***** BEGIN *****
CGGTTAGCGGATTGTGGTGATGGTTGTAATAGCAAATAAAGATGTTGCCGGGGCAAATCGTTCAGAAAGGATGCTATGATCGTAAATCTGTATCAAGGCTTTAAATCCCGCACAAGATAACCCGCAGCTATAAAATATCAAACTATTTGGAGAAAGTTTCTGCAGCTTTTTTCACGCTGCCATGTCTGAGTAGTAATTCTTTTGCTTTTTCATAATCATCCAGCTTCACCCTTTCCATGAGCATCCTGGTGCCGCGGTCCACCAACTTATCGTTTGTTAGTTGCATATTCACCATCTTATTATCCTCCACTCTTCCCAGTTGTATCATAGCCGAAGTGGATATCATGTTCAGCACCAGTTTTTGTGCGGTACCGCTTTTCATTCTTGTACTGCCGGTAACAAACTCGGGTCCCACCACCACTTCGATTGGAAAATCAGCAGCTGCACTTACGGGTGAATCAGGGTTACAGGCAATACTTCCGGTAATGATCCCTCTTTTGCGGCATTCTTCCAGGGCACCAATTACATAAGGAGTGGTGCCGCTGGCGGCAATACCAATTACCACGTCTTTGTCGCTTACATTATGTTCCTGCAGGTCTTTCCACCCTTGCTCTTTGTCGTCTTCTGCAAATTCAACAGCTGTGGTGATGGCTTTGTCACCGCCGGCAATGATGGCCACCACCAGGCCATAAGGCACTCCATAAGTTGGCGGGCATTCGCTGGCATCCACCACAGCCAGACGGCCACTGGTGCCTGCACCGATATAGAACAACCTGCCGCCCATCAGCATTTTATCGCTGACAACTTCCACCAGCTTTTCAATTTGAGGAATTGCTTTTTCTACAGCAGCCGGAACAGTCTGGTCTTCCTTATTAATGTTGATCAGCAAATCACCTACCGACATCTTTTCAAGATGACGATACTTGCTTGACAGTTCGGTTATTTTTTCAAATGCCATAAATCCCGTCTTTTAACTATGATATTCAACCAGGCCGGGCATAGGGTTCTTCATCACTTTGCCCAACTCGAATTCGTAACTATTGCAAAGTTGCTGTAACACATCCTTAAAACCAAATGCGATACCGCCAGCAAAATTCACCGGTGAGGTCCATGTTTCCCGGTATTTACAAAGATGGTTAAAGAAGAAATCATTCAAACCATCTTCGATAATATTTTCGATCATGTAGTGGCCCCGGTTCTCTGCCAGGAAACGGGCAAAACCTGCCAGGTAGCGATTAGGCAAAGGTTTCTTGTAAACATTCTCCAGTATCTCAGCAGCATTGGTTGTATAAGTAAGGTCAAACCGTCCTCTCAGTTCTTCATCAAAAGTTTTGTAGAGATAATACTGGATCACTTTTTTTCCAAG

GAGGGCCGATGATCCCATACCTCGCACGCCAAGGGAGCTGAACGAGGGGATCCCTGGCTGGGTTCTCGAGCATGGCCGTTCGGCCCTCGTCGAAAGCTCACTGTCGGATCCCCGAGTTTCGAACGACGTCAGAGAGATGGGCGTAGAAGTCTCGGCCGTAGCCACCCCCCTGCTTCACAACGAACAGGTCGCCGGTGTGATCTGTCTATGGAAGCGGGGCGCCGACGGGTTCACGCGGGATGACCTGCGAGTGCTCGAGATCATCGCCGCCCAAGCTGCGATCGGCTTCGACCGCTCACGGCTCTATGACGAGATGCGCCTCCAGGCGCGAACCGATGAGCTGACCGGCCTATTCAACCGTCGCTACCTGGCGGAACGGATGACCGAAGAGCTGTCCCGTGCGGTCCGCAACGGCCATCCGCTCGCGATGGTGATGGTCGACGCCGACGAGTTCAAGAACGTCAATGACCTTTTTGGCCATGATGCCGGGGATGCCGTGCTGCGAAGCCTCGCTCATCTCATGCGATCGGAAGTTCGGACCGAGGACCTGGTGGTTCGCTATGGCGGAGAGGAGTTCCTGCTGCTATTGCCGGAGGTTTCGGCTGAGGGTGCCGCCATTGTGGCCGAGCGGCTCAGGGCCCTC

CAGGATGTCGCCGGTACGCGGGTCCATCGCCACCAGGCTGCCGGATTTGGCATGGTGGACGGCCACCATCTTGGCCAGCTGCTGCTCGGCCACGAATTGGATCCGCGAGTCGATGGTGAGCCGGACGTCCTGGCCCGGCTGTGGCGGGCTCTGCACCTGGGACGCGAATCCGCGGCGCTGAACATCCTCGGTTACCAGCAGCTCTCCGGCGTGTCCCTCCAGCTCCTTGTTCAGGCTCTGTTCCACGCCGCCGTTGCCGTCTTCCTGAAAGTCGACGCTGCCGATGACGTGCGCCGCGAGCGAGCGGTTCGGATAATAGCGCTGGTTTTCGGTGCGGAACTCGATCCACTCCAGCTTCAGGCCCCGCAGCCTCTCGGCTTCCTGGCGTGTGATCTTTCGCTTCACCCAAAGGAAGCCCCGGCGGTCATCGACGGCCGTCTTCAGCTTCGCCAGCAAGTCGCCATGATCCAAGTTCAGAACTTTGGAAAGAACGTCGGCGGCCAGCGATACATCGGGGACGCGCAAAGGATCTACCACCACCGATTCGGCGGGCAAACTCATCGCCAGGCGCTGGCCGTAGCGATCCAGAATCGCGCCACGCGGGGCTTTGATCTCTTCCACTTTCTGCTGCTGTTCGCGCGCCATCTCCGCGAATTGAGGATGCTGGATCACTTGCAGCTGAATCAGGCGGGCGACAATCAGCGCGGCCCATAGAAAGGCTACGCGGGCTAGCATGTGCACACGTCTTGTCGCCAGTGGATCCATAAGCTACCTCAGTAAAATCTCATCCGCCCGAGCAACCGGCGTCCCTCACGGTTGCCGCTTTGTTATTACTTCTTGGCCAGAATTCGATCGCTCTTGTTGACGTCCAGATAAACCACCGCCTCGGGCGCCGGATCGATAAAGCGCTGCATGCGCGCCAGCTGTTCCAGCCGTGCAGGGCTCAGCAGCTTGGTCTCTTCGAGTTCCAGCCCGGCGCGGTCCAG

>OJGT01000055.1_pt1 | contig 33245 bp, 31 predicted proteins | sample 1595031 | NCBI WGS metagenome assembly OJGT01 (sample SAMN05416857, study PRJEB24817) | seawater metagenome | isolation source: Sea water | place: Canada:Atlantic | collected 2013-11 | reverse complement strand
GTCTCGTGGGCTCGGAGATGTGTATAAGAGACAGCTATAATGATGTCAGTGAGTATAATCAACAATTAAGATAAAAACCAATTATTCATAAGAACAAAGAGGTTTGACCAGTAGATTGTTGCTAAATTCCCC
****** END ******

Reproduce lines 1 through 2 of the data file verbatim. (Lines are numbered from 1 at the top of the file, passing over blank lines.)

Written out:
CGGTTAGCGGATTGTGGTGATGGTTGTAATAGCAAATAAAGATGTTGCCGGGGCAAATCGTTCAGAAAGGATGCTATGATCGTAAATCTGTATCAAGGCTTTAAATCCCGCACAAGATAACCCGCAGCTATAAAATATCAAACTATTTGGAGAAAGTTTCTGCAGCTTTTTTCACGCTGCCATGTCTGAGTAGTAATTCTTTTGCTTTTTCATAATCATCCAGCTTCACCCTTTCCATGAGCATCCTGGTGCCGCGGTCCACCAACTTATCGTTTGTTAGTTGCATATTCACCATCTTATTATCCTCCACTCTTCCCAGTTGTATCATAGCCGAAGTGGATATCATGTTCAGCACCAGTTTTTGTGCGGTACCGCTTTTCATTCTTGTACTGCCGGTAACAAACTCGGGTCCCACCACCACTTCGATTGGAAAATCAGCAGCTGCACTTACGGGTGAATCAGGGTTACAGGCAATACTTCCGGTAATGATCCCTCTTTTGCGGCATTCTTCCAGGGCACCAATTACATAAGGAGTGGTGCCGCTGGCGGCAATACCAATTACCACGTCTTTGTCGCTTACATTATGTTCCTGCAGGTCTTTCCACCCTTGCTCTTTGTCGTCTTCTGCAAATTCAACAGCTGTGGTGATGGCTTTGTCACCGCCGGCAATGATGGCCACCACCAGGCCATAAGGCACTCCATAAGTTGGCGGGCATTCGCTGGCATCCACCACAGCCAGACGGCCACTGGTGCCTGCACCGATATAGAACAACCTGCCGCCCATCAGCATTTTATCGCTGACAACTTCCACCAGCTTTTCAATTTGAGGAATTGCTTTTTCTACAGCAGCCGGAACAGTCTGGTCTTCCTTATTAATGTTGATCAGCAAATCACCTACCGACATCTTTTCAAGATGACGATACTTGCTTGACAGTTCGGTTATTTTTTCAAATGCCATAAATCCCGTCTTTTAACTATGATATTCAACCAGGCCGGGCATAGGGTTCTTCATCACTTTGCCCAACTCGAATTCGTAACTATTGCAAAGTTGCTGTAACACATCCTTAAAACCAAATGCGATACCGCCAGCAAAATTCACCGGTGAGGTCCATGTTTCCCGGTATTTACAAAGATGGTTAAAGAAGAAATCATTCAAACCATCTTCGATAATATTTTCGATCATGTAGTGGCCCCGGTTCTCTGCCAGGAAACGGGCAAAACCTGCCAGGTAGCGATTAGGCAAAGGTTTCTTGTAAACATTCTCCAGTATCTCAGCAGCATTGGTTGTATAAGTAAGGTCAAACCGTCCTCTCAGTTCTTCATCAAAAGTTTTGTAGAGATAATACTGGATCACTTTTTTTCCAAG

GAGGGCCGATGATCCCATACCTCGCACGCCAAGGGAGCTGAACGAGGGGATCCCTGGCTGGGTTCTCGAGCATGGCCGTTCGGCCCTCGTCGAAAGCTCACTGTCGGATCCCCGAGTTTCGAACGACGTCAGAGAGATGGGCGTAGAAGTCTCGGCCGTAGCCACCCCCCTGCTTCACAACGAACAGGTCGCCGGTGTGATCTGTCTATGGAAGCGGGGCGCCGACGGGTTCACGCGGGATGACCTGCGAGTGCTCGAGATCATCGCCGCCCAAGCTGCGATCGGCTTCGACCGCTCACGGCTCTATGACGAGATGCGCCTCCAGGCGCGAACCGATGAGCTGACCGGCCTATTCAACCGTCGCTACCTGGCGGAACGGATGACCGAAGAGCTGTCCCGTGCGGTCCGCAACGGCCATCCGCTCGCGATGGTGATGGTCGACGCCGACGAGTTCAAGAACGTCAATGACCTTTTTGGCCATGATGCCGGGGATGCCGTGCTGCGAAGCCTCGCTCATCTCATGCGATCGGAAGTTCGGACCGAGGACCTGGTGGTTCGCTATGGCGGAGAGGAGTTCCTGCTGCTATTGCCGGAGGTTTCGGCTGAGGGTGCCGCCATTGTGGCCGAGCGGCTCAGGGCCCTC